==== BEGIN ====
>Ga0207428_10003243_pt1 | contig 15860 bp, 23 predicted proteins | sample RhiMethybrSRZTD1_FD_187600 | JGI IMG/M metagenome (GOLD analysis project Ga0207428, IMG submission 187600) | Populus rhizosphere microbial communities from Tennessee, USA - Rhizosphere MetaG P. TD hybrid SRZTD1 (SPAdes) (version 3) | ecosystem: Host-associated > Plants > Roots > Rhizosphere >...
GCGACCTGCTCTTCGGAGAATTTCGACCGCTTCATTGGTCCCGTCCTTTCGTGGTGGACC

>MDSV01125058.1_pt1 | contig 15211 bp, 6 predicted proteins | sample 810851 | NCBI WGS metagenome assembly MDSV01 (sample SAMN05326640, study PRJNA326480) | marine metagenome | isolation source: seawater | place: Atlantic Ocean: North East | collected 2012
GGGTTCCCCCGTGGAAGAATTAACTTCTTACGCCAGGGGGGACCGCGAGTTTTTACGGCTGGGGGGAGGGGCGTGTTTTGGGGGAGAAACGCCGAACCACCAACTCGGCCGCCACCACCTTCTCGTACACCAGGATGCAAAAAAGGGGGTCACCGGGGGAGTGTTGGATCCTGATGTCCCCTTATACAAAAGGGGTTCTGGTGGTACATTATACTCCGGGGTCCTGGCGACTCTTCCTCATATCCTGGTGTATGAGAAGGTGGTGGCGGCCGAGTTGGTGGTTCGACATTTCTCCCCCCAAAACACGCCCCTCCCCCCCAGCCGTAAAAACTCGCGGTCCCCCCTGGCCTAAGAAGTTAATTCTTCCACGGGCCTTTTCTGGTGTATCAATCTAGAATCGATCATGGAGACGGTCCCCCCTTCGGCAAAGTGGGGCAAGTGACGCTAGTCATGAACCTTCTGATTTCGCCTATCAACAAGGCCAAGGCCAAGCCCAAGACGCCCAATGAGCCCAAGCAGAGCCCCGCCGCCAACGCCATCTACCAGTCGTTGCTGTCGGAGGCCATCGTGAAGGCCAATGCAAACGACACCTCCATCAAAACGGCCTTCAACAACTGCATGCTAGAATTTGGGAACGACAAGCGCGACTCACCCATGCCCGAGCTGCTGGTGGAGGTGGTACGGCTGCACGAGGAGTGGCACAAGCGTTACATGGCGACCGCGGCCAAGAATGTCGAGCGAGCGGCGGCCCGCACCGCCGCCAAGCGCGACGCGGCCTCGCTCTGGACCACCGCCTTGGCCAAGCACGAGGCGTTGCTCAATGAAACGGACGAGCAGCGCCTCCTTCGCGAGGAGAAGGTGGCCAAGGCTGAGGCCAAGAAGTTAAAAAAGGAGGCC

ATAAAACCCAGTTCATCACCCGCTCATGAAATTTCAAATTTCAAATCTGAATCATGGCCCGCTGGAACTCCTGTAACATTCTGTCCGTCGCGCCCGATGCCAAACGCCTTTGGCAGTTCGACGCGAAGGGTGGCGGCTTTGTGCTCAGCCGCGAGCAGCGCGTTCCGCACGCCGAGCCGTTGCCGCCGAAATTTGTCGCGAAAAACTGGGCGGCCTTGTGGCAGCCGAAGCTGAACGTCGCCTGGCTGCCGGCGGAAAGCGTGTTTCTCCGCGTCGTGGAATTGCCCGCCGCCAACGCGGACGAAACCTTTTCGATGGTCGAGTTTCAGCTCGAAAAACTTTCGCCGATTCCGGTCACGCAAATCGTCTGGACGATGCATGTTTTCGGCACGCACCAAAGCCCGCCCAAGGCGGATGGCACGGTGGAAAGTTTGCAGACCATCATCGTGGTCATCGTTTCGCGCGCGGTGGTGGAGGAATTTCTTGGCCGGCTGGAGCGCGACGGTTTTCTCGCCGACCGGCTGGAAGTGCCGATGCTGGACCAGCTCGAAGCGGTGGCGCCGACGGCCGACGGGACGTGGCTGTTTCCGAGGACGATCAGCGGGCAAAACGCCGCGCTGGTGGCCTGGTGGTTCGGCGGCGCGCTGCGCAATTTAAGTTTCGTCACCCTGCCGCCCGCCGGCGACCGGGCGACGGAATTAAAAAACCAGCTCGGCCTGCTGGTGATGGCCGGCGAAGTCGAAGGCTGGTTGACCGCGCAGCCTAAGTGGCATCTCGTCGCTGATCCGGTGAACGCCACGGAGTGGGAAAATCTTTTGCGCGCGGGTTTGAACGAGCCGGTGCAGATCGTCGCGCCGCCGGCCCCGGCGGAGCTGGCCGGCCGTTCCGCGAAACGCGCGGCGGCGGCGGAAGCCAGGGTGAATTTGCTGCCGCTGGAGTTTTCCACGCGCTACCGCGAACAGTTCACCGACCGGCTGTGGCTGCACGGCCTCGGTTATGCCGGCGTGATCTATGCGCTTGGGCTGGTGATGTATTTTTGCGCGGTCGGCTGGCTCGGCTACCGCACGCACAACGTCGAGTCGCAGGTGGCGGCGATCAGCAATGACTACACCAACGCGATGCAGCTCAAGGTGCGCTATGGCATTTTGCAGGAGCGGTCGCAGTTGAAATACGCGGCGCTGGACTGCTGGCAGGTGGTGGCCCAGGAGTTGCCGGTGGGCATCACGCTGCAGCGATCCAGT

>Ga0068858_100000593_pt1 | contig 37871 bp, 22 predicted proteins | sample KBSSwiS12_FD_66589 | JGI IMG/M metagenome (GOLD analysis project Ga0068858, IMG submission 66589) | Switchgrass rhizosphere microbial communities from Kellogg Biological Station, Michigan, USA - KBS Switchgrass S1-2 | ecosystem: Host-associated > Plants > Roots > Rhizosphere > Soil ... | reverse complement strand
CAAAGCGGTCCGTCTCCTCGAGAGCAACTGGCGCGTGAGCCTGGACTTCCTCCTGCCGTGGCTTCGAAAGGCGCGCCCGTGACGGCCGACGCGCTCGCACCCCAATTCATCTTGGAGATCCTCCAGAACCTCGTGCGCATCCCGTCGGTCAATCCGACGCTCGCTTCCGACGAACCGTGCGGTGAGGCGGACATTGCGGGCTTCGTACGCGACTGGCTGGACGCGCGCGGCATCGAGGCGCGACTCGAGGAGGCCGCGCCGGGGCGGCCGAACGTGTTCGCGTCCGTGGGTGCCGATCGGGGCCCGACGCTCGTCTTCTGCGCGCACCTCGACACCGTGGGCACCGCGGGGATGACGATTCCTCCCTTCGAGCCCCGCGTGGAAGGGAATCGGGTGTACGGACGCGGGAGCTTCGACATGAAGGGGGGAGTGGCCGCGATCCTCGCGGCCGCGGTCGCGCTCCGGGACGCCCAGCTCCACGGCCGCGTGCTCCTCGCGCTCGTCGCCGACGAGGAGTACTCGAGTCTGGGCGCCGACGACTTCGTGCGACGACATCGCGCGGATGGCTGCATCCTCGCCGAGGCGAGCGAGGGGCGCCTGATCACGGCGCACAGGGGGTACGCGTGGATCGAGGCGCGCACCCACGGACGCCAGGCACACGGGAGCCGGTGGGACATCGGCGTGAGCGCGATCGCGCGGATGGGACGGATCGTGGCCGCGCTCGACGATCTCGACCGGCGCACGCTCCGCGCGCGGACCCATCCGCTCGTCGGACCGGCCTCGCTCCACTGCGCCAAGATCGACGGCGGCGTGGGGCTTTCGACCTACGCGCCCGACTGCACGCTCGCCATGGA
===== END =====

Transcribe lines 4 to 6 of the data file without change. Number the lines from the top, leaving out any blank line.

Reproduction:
GGGTTCCCCCGTGGAAGAATTAACTTCTTACGCCAGGGGGGACCGCGAGTTTTTACGGCTGGGGGGAGGGGCGTGTTTTGGGGGAGAAACGCCGAACCACCAACTCGGCCGCCACCACCTTCTCGTACACCAGGATGCAAAAAAGGGGGTCACCGGGGGAGTGTTGGATCCTGATGTCCCCTTATACAAAAGGGGTTCTGGTGGTACATTATACTCCGGGGTCCTGGCGACTCTTCCTCATATCCTGGTGTATGAGAAGGTGGTGGCGGCCGAGTTGGTGGTTCGACATTTCTCCCCCCAAAACACGCCCCTCCCCCCCAGCCGTAAAAACTCGCGGTCCCCCCTGGCCTAAGAAGTTAATTCTTCCACGGGCCTTTTCTGGTGTATCAATCTAGAATCGATCATGGAGACGGTCCCCCCTTCGGCAAAGTGGGGCAAGTGACGCTAGTCATGAACCTTCTGATTTCGCCTATCAACAAGGCCAAGGCCAAGCCCAAGACGCCCAATGAGCCCAAGCAGAGCCCCGCCGCCAACGCCATCTACCAGTCGTTGCTGTCGGAGGCCATCGTGAAGGCCAATGCAAACGACACCTCCATCAAAACGGCCTTCAACAACTGCATGCTAGAATTTGGGAACGACAAGCGCGACTCACCCATGCCCGAGCTGCTGGTGGAGGTGGTACGGCTGCACGAGGAGTGGCACAAGCGTTACATGGCGACCGCGGCCAAGAATGTCGAGCGAGCGGCGGCCCGCACCGCCGCCAAGCGCGACGCGGCCTCGCTCTGGACCACCGCCTTGGCCAAGCACGAGGCGTTGCTCAATGAAACGGACGAGCAGCGCCTCCTTCGCGAGGAGAAGGTGGCCAAGGCTGAGGCCAAGAAGTTAAAAAAGGAGGCC

ATAAAACCCAGTTCATCACCCGCTCATGAAATTTCAAATTTCAAATCTGAATCATGGCCCGCTGGAACTCCTGTAACATTCTGTCCGTCGCGCCCGATGCCAAACGCCTTTGGCAGTTCGACGCGAAGGGTGGCGGCTTTGTGCTCAGCCGCGAGCAGCGCGTTCCGCACGCCGAGCCGTTGCCGCCGAAATTTGTCGCGAAAAACTGGGCGGCCTTGTGGCAGCCGAAGCTGAACGTCGCCTGGCTGCCGGCGGAAAGCGTGTTTCTCCGCGTCGTGGAATTGCCCGCCGCCAACGCGGACGAAACCTTTTCGATGGTCGAGTTTCAGCTCGAAAAACTTTCGCCGATTCCGGTCACGCAAATCGTCTGGACGATGCATGTTTTCGGCACGCACCAAAGCCCGCCCAAGGCGGATGGCACGGTGGAAAGTTTGCAGACCATCATCGTGGTCATCGTTTCGCGCGCGGTGGTGGAGGAATTTCTTGGCCGGCTGGAGCGCGACGGTTTTCTCGCCGACCGGCTGGAAGTGCCGATGCTGGACCAGCTCGAAGCGGTGGCGCCGACGGCCGACGGGACGTGGCTGTTTCCGAGGACGATCAGCGGGCAAAACGCCGCGCTGGTGGCCTGGTGGTTCGGCGGCGCGCTGCGCAATTTAAGTTTCGTCACCCTGCCGCCCGCCGGCGACCGGGCGACGGAATTAAAAAACCAGCTCGGCCTGCTGGTGATGGCCGGCGAAGTCGAAGGCTGGTTGACCGCGCAGCCTAAGTGGCATCTCGTCGCTGATCCGGTGAACGCCACGGAGTGGGAAAATCTTTTGCGCGCGGGTTTGAACGAGCCGGTGCAGATCGTCGCGCCGCCGGCCCCGGCGGAGCTGGCCGGCCGTTCCGCGAAACGCGCGGCGGCGGCGGAAGCCAGGGTGAATTTGCTGCCGCTGGAGTTTTCCACGCGCTACCGCGAACAGTTCACCGACCGGCTGTGGCTGCACGGCCTCGGTTATGCCGGCGTGATCTATGCGCTTGGGCTGGTGATGTATTTTTGCGCGGTCGGCTGGCTCGGCTACCGCACGCACAACGTCGAGTCGCAGGTGGCGGCGATCAGCAATGACTACACCAACGCGATGCAGCTCAAGGTGCGCTATGGCATTTTGCAGGAGCGGTCGCAGTTGAAATACGCGGCGCTGGACTGCTGGCAGGTGGTGGCCCAGGAGTTGCCGGTGGGCATCACGCTGCAGCGATCCAGT

>Ga0068858_100000593_pt1 | contig 37871 bp, 22 predicted proteins | sample KBSSwiS12_FD_66589 | JGI IMG/M metagenome (GOLD analysis project Ga0068858, IMG submission 66589) | Switchgrass rhizosphere microbial communities from Kellogg Biological Station, Michigan, USA - KBS Switchgrass S1-2 | ecosystem: Host-associated > Plants > Roots > Rhizosphere > Soil ... | reverse complement strand